Based on Atrix's novel drug delivery technologies
Atrix Laboratories Inc. (Fort Collins, CO) has signed a comprehensive research and licensing agreement with Pfizer Inc. (New York, NY) to provide the drug giant with broad-based access to Atrix's drug delivery systems for new Pfizer pharmaceuticals. Pfizer will select appropriate compounds from its drug development pipeline to evaluate using Atrix's parenteral, transmucosal, and topical delivery technologies.
Pfizer, which will provide the funding to the R&D effort, has the right to market any products resulting from this agreement. Atrix retains manufacturing rights, and will receive royalties on the sales of any products resulting from the deal. Pfizer has made a $5 million equity investment in Atrix as part of the agreement.
According to Atrix CEO David Bethune, the deal proves that large pharmaceutical companies are serious about his firm's delivery systems. "This agreement [also] provides Atrix with a major opportunity for future growth," Bethune stated.
Commenting on the applications of Atrix's technologies on Pfizer products, Richard L. Jackson, senior vice president of research and development at Atrix, said, "This is an outstanding opportunity to demonstrate the value our exciting drug delivery systems may bring to Pfizer's compounds."
Pfizer will receive access to Atrigel, Atrix' flagship timed-release technology for local or systemic delivery of pharmaceuticals, including proteins, peptides or vaccines over periods ranging from a few days to several months. Atrix is currently evaluating Atrigel in its three Leuprogel (leuprolide acetate) products, now in Phase III clinical development for treating advanced prostate cancer.
Pfizer will also receive access to Atrix's topical and transmucosal delivery systems. The Bioerodible Mucoadhesive (BEMA) technology, a highly versatile pre-formed disc, provides drug delivery across the lining of the mouth. BEMA is designed for compounds that require a fast onset of action, such as pain management products, or drugs that are rapidly metabolized in the body before they can get to the site of action. Also included in the deal is Atrix's Mucocutaneous Absorption (MCA) technology, a gel that delivers drugs topically for periods ranging from a few hours to a few days. Because of its film-forming characteristics, the MCA system is well suited for topical applications where traditional creams and ointments are ineffective.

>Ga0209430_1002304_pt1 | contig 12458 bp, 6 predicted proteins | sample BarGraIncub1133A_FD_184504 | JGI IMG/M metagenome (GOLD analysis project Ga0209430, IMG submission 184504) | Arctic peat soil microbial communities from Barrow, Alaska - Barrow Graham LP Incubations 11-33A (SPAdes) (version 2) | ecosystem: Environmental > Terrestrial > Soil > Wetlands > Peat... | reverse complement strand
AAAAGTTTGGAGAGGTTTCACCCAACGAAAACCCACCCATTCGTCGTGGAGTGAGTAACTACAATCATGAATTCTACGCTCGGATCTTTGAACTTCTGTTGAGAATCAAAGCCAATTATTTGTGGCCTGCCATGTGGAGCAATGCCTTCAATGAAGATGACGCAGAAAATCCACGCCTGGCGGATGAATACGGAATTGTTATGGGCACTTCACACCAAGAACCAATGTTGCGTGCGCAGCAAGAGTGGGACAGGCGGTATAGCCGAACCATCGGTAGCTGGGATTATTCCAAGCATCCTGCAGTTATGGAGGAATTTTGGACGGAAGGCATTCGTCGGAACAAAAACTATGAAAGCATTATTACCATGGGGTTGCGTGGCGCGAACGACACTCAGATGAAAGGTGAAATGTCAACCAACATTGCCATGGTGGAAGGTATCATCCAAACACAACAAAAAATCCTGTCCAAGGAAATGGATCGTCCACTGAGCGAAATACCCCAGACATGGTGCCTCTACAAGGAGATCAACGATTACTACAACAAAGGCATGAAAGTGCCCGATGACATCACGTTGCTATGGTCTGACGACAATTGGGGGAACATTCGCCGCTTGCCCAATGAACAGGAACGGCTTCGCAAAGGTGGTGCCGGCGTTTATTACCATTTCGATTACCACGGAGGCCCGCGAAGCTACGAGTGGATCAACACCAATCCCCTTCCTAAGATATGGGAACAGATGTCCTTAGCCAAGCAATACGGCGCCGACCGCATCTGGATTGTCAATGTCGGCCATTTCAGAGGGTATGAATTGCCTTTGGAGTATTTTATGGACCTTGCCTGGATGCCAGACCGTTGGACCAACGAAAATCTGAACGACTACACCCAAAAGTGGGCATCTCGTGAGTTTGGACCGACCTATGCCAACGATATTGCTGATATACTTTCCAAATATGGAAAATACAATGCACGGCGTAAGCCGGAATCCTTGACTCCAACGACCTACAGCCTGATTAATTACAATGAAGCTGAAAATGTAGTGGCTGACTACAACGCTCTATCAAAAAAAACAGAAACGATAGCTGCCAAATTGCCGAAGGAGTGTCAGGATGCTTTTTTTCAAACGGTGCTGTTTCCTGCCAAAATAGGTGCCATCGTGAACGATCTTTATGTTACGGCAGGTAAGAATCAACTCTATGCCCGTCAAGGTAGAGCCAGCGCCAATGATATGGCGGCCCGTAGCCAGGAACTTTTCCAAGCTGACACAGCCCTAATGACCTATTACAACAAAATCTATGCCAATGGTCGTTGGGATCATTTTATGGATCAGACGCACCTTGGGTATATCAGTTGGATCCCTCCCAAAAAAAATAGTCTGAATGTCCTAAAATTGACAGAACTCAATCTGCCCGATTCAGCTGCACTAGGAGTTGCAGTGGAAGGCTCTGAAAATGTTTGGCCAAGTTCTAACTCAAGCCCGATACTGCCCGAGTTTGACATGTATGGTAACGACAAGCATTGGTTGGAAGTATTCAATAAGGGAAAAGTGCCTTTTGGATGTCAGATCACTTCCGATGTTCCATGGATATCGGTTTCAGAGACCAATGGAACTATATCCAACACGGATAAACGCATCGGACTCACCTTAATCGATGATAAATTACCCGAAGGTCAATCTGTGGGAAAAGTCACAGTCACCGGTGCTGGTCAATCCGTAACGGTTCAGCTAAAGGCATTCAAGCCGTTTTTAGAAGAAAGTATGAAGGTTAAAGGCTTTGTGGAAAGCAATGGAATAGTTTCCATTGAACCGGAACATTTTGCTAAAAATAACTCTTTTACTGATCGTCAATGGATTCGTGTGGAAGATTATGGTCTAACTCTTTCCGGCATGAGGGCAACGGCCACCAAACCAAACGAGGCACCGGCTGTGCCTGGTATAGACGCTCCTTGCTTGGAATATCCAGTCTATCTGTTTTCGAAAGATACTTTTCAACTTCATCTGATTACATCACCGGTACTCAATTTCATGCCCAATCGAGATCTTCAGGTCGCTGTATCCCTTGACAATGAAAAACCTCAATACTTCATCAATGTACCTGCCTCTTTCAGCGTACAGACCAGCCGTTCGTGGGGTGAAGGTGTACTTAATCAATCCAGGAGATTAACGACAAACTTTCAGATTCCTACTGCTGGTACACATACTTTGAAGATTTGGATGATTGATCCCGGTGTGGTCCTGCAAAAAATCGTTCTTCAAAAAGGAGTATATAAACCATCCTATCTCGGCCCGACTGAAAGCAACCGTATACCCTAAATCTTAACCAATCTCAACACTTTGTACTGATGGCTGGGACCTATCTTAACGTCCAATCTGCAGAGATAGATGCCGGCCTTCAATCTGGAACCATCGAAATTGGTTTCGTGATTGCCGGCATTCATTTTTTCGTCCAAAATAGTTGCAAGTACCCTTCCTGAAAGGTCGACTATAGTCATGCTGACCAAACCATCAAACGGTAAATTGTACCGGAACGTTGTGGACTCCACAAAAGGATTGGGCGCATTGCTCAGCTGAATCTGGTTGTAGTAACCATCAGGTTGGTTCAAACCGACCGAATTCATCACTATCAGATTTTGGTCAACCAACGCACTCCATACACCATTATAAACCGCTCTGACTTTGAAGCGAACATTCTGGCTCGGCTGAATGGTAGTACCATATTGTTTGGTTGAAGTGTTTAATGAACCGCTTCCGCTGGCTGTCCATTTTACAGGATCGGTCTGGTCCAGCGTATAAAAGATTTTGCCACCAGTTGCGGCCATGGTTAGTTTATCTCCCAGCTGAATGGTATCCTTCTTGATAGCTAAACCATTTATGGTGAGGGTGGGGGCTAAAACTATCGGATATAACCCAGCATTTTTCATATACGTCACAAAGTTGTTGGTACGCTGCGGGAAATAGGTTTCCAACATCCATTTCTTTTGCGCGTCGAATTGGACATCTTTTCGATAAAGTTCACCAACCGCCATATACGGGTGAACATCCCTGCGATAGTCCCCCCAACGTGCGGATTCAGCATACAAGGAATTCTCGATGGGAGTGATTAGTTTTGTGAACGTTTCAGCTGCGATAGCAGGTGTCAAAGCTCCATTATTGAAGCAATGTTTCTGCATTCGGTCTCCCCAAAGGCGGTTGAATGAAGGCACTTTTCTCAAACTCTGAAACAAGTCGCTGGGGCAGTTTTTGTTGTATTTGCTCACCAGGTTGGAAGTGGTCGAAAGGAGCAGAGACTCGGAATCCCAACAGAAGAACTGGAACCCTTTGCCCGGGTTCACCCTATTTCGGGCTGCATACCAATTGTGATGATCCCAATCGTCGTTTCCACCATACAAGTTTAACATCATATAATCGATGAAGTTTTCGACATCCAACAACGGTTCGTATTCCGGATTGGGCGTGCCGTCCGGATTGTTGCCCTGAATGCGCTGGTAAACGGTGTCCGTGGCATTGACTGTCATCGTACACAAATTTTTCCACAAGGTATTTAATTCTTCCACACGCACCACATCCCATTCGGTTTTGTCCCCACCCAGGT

Rounding out the Atrix-Pfizer deal is Atrix's Solvent Microparticle System (SMP) a topical delivery system for highly water-insoluble drugs. The SMP system is currently being evaluated by Atrix in Phase II studies with Atrisone(TM) topical (dapsone) gel for acne.
Success through Alliances
Atrix has had great success collaborating with much larger, established pharmaceutical industry partners. It's key deals include:
Block Drug Corp., for three Atrix products to treat periodontal disease. The first product marketed by Block in the United States and Canada is the Atrisorb Barrier for guided tissue regeneration. In October 1998, Block began selling an improved version this product called the Atrisorb FreeFlow Barrier for use in combination therapy with bone replacement graft materials. In November 1998, Block began national sales of Atrix's flagship product for periodontal disease, the Atridox subgingival anti-infective treatment. Atrix is currently finishing the pivotal clinical evaluation of it's second-generation Atrisorb product, which will provide local release of the antibiotic doxycycline at the site of gum surgery. Upon approval, Block will market this product in North America.
Pharmacia & Upjohn, for periodontal therapy for companion animals. Pharmacia & Upjohn currently hold a strong position in the companion animal dentistry market and PERIOceutic Gel will be an important addition to their product line. Canine periodontal disease can lead to tooth loss and has been implicated in the development of other systemic dieseases. This product is the first and only localized antibiotic treatment for canine periodontal disease, a significant healthcare problem that will affect virtually all of the 50 million dogs in the U.S. as they reach their later years. Atrix manufactures this product.
Heritage Consumer Products LLC, for developing an external analgesic containing capsaicin and menthol in a film-forming gel. Atrix continued this work after acquiring ViroTex in December 1998, completing the development work in early 1999. Heritage launched the Eucalyptamint 2000 Arthritis Pain-Relieving Gel into national distribution in April 1999. Atrix and Heritage expanded their original license agreement to include a manufacturing and supply agreement, which was signed in June 1999.
JB Williams Co. ViroTex Corp., an Atrix subsidiary, developed the Viractin cold sore and fever-blister medication based on a proprietary topical drug delivery system. Before its acquisition by Atrix in December 1998, ViroTex sold the Viractin product to JB Williams company for cash and a future royalty stream.
For more information: Richard L. Jackson, VP of research and development, Atrix, 2579 Midpoint Drive, Fort Collins, CO 80525. Tel: 970-482-5868.
Managing Editor, Drug Discovery Online and Pharmaceutical Online